Female fiddler crabs – very aptly named – are the true happy hookers of the animal world, routinely offering their sexual favors to neighboring males in exchange for protection – and size does matter.
Australian researchers have discovered that female fiddler crabs rely on a male partner's large claw to protect them from other suitors. In fact, selling sex is the key to survival in the seedy world of fiddler crabs, according to the researchers at the Australian National University’s School of Biology located in Canberra.
Scientists studying the burrow-dwelling, highly territorial creatures found that male fiddler crabs fought off intruders to protect female neighbors—who lack the male's huge claw—far more often than they would aid male neighbors, and apparently received sex in return.
"Males protected their female neighbors in 95 percent of instances where the intruder was male, and only 15 percent of instances where the intruder was female," one researcher said. "This suggests that males don't care who their neighbor is, as long as they are female."
The female fiddlers are physically no match for attacking males. But Richard Milner, Professor Michael Jennions and Dr. Patricia Blackwell found the females had something that can work in their favor – offering sex to neighboring males in exchange for protection.
"In fiddler crabs, both males and females defend territories that are essential to their survival," Jennions said.
Size apparently is key to the deal.
"Males have a weapon in the form of a giant claw that is the largest weapon relative to body size in the animal kingdom," Jennions said.
The rearchers studied the behavior of fiddler crabs living in mud flats off the African country of Mozambique in October and November 2008. Male fiddler crabs have giant claws to defend themselves, but the researchers wanted to see how female crabs — which only have two small feeding claws — protect their homes.
Fiddler crabs are territorial and live in burrows. The researchers gathered crabs from distant parts of the mud flats and tethered them near new, occupied burrows.
In 21 trials involving male intruders, the researchers found that male crabs would scuttle over to fight off the invaders on a female neighbor's territory 95 percent of the time. But in 20 trials involving female intruders, the males crabs only fought off the invaders 15 percent of the time.
Most of the time, female fiddler crabs are selective about their partners and choose to mate in the male's burrow. But the researchers also found females mating on the surface — and 85 percent of the time the surface sex was with a neighbor. The researchers speculated the female crabs were having the neighborly sex in exchange for some sort of benefit. In this case, that benefit appeared to be protection, Jennions said.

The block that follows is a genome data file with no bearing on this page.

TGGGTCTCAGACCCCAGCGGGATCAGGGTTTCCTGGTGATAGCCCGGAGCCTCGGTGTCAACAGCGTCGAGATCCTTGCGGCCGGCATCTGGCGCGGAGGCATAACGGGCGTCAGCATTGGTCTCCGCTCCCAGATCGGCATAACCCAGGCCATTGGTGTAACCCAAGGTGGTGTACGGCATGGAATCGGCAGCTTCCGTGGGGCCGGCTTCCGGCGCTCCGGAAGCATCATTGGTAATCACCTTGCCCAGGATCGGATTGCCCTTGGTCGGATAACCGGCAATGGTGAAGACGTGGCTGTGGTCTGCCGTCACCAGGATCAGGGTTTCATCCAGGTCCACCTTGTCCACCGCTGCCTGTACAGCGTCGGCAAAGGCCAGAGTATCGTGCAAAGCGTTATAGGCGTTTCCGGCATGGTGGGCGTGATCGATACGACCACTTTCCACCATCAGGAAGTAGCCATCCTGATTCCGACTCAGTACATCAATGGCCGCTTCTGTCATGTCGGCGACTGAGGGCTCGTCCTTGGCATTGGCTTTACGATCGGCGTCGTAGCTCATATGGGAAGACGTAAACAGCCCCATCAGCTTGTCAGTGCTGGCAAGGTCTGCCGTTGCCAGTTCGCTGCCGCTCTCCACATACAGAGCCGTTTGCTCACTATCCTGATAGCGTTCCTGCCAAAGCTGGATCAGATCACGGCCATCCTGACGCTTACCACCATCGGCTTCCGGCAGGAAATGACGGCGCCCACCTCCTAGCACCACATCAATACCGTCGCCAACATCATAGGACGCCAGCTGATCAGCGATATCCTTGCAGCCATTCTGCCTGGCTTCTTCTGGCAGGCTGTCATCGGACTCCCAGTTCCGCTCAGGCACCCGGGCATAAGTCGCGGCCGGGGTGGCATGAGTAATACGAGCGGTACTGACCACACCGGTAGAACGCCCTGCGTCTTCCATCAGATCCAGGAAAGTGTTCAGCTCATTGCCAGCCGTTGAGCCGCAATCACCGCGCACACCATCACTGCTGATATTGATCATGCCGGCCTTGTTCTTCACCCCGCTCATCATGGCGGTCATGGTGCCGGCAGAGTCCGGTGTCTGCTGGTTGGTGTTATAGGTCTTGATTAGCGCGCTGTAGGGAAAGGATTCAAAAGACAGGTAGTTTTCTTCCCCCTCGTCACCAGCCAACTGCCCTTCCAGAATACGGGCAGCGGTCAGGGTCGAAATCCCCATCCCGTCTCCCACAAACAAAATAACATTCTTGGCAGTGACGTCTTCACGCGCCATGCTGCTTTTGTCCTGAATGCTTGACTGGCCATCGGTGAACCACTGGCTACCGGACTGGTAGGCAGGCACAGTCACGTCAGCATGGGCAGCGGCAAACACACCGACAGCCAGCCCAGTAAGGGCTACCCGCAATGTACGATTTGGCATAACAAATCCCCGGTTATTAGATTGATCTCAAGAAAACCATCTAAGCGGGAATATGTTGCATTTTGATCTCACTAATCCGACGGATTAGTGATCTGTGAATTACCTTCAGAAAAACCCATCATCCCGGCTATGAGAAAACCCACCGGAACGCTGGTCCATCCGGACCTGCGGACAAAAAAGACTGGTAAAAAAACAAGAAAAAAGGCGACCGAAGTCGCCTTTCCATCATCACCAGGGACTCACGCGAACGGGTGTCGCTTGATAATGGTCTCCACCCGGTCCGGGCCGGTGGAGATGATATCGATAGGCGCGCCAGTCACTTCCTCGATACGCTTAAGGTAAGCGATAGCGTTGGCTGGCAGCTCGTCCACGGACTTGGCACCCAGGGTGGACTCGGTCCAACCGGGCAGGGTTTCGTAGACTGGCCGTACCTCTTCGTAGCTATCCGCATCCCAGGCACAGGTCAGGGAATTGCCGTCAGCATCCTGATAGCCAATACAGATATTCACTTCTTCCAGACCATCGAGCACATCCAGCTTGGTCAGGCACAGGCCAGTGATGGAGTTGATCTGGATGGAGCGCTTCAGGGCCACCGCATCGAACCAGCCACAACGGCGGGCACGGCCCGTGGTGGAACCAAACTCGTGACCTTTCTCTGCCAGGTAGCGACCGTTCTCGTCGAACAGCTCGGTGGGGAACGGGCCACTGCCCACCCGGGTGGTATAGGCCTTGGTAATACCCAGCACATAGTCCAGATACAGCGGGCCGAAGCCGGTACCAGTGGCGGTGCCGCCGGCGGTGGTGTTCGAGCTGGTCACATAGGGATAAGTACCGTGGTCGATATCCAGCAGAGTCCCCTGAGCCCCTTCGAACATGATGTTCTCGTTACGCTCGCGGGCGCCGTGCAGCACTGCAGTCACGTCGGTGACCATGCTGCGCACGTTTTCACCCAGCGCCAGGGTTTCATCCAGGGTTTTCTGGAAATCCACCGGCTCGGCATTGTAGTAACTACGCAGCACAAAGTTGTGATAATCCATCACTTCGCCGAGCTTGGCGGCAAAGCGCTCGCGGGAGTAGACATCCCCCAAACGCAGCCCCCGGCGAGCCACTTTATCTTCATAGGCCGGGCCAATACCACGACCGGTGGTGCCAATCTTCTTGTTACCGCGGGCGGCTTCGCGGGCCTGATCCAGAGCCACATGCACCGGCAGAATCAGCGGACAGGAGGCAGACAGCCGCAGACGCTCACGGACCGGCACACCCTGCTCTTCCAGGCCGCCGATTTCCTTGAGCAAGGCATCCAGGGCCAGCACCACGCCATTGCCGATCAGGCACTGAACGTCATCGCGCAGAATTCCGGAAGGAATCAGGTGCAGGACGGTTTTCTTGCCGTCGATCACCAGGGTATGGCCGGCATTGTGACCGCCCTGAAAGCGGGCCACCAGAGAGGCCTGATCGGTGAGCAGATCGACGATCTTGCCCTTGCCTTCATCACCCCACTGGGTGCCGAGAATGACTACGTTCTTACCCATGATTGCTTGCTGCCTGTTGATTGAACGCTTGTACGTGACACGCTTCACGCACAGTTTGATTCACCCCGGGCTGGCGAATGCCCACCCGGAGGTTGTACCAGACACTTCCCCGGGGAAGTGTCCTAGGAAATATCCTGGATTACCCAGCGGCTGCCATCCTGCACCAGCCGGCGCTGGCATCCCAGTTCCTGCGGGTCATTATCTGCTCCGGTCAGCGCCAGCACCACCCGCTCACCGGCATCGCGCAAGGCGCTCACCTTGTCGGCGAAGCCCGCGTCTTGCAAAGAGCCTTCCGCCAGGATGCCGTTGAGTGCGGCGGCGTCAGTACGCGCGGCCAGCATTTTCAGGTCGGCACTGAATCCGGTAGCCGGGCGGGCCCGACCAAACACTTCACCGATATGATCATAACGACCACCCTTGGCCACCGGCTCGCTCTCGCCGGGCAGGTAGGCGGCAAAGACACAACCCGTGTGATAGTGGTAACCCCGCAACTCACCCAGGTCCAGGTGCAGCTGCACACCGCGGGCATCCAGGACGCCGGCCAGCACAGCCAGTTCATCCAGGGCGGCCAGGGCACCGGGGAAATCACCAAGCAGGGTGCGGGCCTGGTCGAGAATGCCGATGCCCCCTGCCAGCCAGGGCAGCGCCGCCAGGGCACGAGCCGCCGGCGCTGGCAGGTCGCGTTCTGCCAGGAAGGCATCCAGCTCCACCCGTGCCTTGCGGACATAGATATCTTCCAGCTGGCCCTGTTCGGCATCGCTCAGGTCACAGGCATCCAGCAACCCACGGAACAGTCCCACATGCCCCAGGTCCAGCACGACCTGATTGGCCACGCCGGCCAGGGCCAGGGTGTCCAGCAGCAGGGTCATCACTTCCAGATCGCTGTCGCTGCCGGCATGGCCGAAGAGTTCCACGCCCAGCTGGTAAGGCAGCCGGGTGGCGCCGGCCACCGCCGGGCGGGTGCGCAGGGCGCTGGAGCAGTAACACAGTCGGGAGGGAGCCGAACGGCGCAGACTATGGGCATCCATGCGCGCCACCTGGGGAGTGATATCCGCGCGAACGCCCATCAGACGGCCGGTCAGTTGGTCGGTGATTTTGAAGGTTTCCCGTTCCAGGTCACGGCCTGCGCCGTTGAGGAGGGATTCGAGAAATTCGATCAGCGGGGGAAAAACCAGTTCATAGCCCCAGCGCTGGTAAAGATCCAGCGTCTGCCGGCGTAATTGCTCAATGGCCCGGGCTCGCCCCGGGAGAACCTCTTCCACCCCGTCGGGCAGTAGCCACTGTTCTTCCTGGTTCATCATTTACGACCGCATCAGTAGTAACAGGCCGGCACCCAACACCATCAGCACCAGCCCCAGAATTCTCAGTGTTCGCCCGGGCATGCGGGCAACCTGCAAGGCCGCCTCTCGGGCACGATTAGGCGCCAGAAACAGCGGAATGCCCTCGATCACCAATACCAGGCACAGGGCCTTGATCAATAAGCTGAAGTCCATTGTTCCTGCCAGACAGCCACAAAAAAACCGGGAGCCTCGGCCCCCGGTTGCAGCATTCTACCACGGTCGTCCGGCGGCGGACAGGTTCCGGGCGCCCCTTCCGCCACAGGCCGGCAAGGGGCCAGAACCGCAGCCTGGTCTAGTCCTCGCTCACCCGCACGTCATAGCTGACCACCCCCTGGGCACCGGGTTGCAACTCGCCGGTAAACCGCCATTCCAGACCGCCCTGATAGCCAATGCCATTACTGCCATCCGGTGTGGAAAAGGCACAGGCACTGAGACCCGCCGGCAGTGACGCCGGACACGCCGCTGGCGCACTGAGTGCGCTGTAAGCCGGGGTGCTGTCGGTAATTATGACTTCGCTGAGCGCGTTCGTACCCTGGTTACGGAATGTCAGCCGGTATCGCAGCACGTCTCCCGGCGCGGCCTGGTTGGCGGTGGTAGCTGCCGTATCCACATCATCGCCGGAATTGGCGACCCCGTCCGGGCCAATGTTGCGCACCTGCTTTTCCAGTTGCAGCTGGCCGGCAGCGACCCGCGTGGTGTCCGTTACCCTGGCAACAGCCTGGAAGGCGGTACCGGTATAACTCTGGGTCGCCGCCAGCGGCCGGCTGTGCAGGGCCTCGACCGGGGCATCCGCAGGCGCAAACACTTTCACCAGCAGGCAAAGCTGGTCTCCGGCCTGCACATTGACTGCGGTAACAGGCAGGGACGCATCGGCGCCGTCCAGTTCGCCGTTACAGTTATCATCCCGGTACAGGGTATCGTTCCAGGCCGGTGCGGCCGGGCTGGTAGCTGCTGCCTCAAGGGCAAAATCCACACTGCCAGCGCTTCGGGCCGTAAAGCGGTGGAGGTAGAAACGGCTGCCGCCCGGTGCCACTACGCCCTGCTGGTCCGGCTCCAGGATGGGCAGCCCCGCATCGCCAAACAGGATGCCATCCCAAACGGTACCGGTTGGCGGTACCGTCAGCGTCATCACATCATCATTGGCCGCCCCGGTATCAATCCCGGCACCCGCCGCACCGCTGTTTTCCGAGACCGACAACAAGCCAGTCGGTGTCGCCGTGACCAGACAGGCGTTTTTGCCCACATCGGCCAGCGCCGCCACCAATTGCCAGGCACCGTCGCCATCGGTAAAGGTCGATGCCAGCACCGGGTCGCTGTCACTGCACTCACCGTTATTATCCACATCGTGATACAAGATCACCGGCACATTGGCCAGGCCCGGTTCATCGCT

That suggests the male crabs preferred to keep females nearby, largely because they will almost always have sex with their male neighbors, Jennions said.
"The fact that the neighbor comes over and helps to defend another territorial individual is pretty unusual," Jennions said. "This study shows, for the first time, that in exchange for sex and other benefits, males protect their female neighbors from territory-seeking male intruders. The paper provides the first evidence of 'defense coalitions' between territorial males and females."
Trading sex for material benefit is not unheard of in the animal world. For female red-winged blackbirds, mating with an extra-pair male opens the chance to forage on his territory. Another example is the Adelie penguin, where females exchange sex for highly sought-after stones used for nest building.
It appears the safe sex message that applies to the fiddler crab is not so much a matter of public health, as these cads of the crustacean world have an eye for the ladies and are a rather promiscuous lot.
These sexual offerings lead to neighborhood coalitions, where a male crab will protect female neighbors from homeless males seeking a new territory.
"Males protected their female neighbors in 95 per cent of instances where the intruder was male, and only 15 per cent of instances where the intruder was female," Jennions said. "This suggests that males don't care who their neighbor is, as long as they are female."
Orpha Bellwood, a lecturer of marine and tropical biology at James Cook University in Townsville, said she was particularly interested in the motivations behind the crabs having sex on the surface, which is unusual and makes them vulnerable to predators.
Bellwood wonders whether it might just be the proximity of the crabs to their own homes that allows them to feel safe enough to mate in the open, or whether the females are indeed gaining some sort of protective advantage by doing so.
"It opens up a lot of those questions," she said.
Peter Davie, senior curator of the Queensland Museum in Brisbane, said the males are known to use their claws to protect themselves.
"But to have that sort of encompass the territories of the females as part of his sexual territory sounds quite interesting," said Davie, who has spent 30 years studying crabs.
Another reason the crabs might help fight off their neighbors' intruders is to keep a familiar comrade next door, Jennions said. Even for crabs, he said, sometimes it's a case of "better the devil you know than the devil you don't."
The complete research results are found in the paper, “Safe sex: male-female coalitions and pre-copulatory mate-guarding in a fiddler crab,” that was published today in Australia’s journal Biology Letters.